How To Enable WordPress Debugging

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How To Enable WordPress Debugging (wp-debug).

How to enable WordPress debugging. In this guide I’ll be covering what WordPress debugging is (or wp-debug as it’s sometimes referred to), why you might want to enable WordPress debugging, and how to enable WordPress’ debugging mode.

You can click here find out how to enable WordPress debugging if you’re more interested in finding out how to do this, rather than read the whys and wherefores.

Why you’d need or want to enable wordpress debugging.

WordPress, by default suppresses errors. If your WordPress based site is erroring you’ll see the effect of the error, rather than seeing the error itself.

If your WordPress is erroring while errors are suppressed, you might see pages as not displaying correctly, a white page (WordPress’ white screen of death), or a message saying “there has been a critical error on your website”.

How to enable WordPress debugging

You might see some advice along the lines of “change the theme” or “incrementally disable plugins” but this advice is a bit like going to a pharmacy and munching your way through all the medication thinking “maybe this will make me feel better”. Let’s hope you don’t get as far as the laxatives!

Seriously though, taking this approach to fixing WordPress is random and lengthy. It’s much better to work out whats’ causing the issue with your site to be able to address the issue your site has. WordPress debugging mode allows you to see the error, and the error you see will give you a much better idea of why your site is erroring.

What enabling wordpress debugging does.

Enabling WordPress debugging stops errors from being suppressed. This means that errors will be seen on your site’s pages, specifically the wp-admin page (the page where you log in to your WordPress). Whilst you might think “I don’t want people to see the errors!”:

  1. If you can see an error, you’re more likely to be able to identify and therefore address it’s cause.
  2. You can disable WordPress debugging to suppress errors when you’ve addressed the issue.

How to enable WordPress debugging.

Enabling WordPress debugging is quite straight forward, but you will need access to the hosting account in which your site is held to be able to enable WordPress debugging.

You’d log in to your hosting account, open the file manager, then edit your site’s wp-config.php file (which is usually held in the document root of your site):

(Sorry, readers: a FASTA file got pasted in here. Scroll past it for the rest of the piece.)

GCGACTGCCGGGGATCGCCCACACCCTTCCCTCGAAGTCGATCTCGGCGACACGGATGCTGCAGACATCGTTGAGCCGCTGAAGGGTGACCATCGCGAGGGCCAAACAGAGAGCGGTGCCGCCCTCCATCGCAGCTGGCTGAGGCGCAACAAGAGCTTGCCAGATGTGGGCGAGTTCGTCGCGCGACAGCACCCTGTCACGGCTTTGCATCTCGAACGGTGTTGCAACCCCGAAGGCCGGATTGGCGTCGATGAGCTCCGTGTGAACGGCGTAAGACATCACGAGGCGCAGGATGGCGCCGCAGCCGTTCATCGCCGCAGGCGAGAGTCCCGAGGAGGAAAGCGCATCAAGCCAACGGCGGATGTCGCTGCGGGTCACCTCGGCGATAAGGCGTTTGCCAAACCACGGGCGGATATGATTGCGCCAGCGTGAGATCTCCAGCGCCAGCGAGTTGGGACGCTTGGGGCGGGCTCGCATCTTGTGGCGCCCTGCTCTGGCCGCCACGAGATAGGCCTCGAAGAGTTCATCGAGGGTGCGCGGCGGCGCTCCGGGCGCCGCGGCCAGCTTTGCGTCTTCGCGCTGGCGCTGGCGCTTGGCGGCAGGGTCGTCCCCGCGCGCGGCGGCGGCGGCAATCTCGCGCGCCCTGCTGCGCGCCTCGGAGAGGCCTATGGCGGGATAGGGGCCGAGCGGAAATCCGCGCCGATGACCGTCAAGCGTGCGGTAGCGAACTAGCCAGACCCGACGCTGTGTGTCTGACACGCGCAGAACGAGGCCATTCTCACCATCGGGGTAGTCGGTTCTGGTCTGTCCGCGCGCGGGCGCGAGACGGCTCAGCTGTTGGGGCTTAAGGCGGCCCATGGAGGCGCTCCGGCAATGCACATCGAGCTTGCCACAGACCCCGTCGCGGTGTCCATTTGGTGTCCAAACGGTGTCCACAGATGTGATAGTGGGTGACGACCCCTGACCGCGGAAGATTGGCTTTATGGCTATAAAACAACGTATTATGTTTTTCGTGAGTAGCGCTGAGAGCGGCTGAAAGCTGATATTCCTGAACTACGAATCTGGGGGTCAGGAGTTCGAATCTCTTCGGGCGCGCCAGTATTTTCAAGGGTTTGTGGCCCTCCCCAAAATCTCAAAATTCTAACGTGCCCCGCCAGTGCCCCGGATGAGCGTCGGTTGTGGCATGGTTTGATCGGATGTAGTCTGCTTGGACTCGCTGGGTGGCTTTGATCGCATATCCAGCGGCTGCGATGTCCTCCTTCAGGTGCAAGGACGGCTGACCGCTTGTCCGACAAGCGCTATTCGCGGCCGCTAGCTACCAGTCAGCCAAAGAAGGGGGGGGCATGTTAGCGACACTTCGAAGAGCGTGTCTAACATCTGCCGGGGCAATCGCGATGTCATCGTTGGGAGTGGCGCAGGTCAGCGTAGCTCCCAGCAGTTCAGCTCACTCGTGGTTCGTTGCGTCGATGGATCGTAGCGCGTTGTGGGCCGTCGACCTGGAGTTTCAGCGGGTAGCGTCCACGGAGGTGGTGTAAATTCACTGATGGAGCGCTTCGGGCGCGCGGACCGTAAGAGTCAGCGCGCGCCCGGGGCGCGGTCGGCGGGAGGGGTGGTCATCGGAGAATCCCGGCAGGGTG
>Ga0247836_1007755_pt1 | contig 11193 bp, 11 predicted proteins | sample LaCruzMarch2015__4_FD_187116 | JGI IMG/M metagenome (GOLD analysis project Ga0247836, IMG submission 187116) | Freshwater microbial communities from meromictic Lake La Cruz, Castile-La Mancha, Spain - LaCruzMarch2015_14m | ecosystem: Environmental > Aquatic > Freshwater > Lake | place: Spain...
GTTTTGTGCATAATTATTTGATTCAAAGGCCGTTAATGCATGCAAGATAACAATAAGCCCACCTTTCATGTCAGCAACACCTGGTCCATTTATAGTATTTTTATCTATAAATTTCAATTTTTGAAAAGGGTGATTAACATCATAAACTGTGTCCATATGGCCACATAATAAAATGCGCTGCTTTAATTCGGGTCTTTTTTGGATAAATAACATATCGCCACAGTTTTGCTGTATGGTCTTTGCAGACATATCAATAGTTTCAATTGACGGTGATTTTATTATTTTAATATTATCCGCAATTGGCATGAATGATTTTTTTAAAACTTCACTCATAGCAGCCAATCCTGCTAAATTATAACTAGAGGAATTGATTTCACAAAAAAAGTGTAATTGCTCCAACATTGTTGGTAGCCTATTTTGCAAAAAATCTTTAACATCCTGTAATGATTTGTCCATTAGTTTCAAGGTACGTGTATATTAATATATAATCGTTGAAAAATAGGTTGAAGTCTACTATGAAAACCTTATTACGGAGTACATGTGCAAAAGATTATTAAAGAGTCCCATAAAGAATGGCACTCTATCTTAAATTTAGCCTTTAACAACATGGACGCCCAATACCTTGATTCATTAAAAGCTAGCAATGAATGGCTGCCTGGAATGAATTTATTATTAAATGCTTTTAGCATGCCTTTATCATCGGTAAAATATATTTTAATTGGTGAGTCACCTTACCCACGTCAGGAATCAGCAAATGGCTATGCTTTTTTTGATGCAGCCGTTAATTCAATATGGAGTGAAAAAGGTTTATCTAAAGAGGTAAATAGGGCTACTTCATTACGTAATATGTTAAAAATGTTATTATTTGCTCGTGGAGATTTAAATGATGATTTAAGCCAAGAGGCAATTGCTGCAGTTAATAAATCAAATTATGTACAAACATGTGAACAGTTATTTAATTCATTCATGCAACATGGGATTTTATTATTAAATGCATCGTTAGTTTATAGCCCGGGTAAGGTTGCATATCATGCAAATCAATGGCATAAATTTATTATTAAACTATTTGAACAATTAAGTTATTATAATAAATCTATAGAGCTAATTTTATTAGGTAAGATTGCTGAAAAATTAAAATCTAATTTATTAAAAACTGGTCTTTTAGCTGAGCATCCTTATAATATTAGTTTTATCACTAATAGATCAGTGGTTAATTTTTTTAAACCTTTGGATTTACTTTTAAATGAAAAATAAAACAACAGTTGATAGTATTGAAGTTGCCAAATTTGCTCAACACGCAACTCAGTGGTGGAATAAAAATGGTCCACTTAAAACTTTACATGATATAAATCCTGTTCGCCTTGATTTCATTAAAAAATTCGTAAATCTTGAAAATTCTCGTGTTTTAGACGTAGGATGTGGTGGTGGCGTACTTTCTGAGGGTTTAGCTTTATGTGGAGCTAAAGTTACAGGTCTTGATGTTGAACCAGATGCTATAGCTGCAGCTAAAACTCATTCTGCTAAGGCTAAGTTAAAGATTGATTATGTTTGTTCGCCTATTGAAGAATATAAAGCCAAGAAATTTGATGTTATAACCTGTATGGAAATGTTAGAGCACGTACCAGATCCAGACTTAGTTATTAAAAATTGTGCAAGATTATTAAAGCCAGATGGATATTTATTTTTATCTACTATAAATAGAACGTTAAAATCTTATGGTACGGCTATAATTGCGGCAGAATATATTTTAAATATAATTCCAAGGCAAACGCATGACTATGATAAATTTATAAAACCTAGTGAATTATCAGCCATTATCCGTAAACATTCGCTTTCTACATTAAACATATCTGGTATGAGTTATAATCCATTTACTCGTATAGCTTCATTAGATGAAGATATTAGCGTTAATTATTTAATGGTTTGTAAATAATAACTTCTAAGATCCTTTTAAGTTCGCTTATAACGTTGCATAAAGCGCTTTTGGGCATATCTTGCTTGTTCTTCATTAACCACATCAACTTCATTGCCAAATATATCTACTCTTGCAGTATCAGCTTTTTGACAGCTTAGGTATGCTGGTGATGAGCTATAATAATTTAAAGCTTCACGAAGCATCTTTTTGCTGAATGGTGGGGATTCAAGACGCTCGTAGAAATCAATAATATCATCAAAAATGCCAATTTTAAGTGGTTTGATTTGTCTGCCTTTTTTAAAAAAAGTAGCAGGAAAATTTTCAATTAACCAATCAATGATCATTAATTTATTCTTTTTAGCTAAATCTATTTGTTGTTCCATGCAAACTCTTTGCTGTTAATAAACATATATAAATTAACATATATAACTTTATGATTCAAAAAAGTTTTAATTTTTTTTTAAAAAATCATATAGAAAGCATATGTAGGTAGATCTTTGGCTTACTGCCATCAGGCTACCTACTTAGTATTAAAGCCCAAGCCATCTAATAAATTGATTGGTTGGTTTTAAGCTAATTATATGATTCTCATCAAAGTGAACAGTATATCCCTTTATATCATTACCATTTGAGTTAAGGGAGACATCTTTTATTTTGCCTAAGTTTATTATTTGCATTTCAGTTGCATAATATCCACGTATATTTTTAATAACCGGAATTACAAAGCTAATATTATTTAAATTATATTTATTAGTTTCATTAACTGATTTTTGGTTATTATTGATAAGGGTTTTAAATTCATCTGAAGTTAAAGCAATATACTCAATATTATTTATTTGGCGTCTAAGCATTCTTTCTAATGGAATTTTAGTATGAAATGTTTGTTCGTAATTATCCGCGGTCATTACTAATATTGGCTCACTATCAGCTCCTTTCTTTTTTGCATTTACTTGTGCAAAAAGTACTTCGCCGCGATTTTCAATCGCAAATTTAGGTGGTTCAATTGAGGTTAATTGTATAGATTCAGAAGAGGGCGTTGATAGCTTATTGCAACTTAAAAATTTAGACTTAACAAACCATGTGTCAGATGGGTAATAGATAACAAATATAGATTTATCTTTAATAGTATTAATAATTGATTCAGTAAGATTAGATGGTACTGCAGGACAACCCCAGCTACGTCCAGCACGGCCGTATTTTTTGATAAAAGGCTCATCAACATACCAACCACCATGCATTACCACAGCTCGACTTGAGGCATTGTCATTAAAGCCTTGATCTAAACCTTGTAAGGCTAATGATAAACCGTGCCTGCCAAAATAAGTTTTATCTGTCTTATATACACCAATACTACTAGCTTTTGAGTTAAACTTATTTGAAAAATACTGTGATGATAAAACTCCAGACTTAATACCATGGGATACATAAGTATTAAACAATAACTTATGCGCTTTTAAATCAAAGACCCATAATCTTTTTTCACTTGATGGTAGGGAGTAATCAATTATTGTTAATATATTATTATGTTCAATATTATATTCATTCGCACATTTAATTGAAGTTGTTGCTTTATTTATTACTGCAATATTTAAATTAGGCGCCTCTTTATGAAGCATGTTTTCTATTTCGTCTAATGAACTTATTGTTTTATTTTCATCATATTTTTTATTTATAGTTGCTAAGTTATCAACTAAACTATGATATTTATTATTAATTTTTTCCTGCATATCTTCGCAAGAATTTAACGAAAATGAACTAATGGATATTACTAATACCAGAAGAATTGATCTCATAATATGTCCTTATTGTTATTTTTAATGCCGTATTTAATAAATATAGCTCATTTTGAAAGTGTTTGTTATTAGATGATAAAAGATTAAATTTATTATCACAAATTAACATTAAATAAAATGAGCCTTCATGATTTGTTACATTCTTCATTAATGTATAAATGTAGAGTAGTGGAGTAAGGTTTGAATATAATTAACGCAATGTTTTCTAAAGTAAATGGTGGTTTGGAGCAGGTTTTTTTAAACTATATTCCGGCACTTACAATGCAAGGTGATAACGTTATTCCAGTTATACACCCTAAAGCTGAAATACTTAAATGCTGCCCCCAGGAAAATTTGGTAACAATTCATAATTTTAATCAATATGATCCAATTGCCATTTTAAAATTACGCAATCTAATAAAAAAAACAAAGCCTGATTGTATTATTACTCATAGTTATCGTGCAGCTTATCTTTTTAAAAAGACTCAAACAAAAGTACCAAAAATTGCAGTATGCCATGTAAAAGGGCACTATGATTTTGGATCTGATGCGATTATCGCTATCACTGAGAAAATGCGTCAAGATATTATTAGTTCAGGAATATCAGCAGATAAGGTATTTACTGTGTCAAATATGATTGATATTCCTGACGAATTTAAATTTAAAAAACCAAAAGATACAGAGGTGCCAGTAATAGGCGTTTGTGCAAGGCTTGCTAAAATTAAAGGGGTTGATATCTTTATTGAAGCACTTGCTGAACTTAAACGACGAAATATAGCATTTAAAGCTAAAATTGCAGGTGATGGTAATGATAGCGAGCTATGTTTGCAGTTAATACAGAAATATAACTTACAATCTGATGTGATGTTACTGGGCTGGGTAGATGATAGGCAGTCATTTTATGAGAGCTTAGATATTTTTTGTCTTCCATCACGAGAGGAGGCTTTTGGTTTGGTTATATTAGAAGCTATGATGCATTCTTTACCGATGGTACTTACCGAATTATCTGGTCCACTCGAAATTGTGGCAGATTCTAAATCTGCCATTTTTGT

Edit wp-config.php

Then locate the line that says:

define(‘WP_DEBUG’, false);

Then you change the word “false” in this line to “true”:

define(‘WP_DEBUG’, true);

Then save changes:

set wp-debug true

Then you browse to one of your site’s pages and check for the displayed error. If the error doesn’t display on your site’s pages, try browsing to the wp-admin page (the page you use to log in to your WordPress) and you should see the errors (or error) displayed.

You might see a lot of errors when you do this. Some will show as “warning” (which aren’t too bad) where as some will show as “PHP Fatal Error”. It’s the fatal errors that you’re best to take note of, as these effectively mean that the error is so serious that WordPress can’t function, and therefore generate page output. 

I’ll cover more about the errors you’ll see, what they mean and how to address them in future posts, as their causes and their fixes can be wide and varied.

How to disable wordpress debugging mode.

Once you’ve fixed the issue with your WordPress site, you’ll need to turn off debugging mode. You can probably see where this is going, but in the interests of being concise, here’s how you’d disable wp-debug (and therefore disable wordpress debugging mode).

Just as you did before, locate and edit the wp-config.php file:

Edit wp-config.php

Then locate the lien that reads:

define(‘WP_DEBUG’, true);

Then you change the word “true” in this line to “false”:

define(‘WP_DEBUG’, false);

Then save your changes:

set wp-debug to false to disable debugging

In summary:

  • You can enable and disable WordPress debugging by changing the WP_DEBUG value in the wp-config.php file from false to true and vice versa.
  • Enabling WordPress debugging mode allows you to see errors when browsing to your site’s pages (specifically the wp-admin page).
  • It’s best to see an error as this allows the cause of the issue to be established (rather than guessing).

You can see some of the fixes for problems encountered when WordPress breaks in this category.

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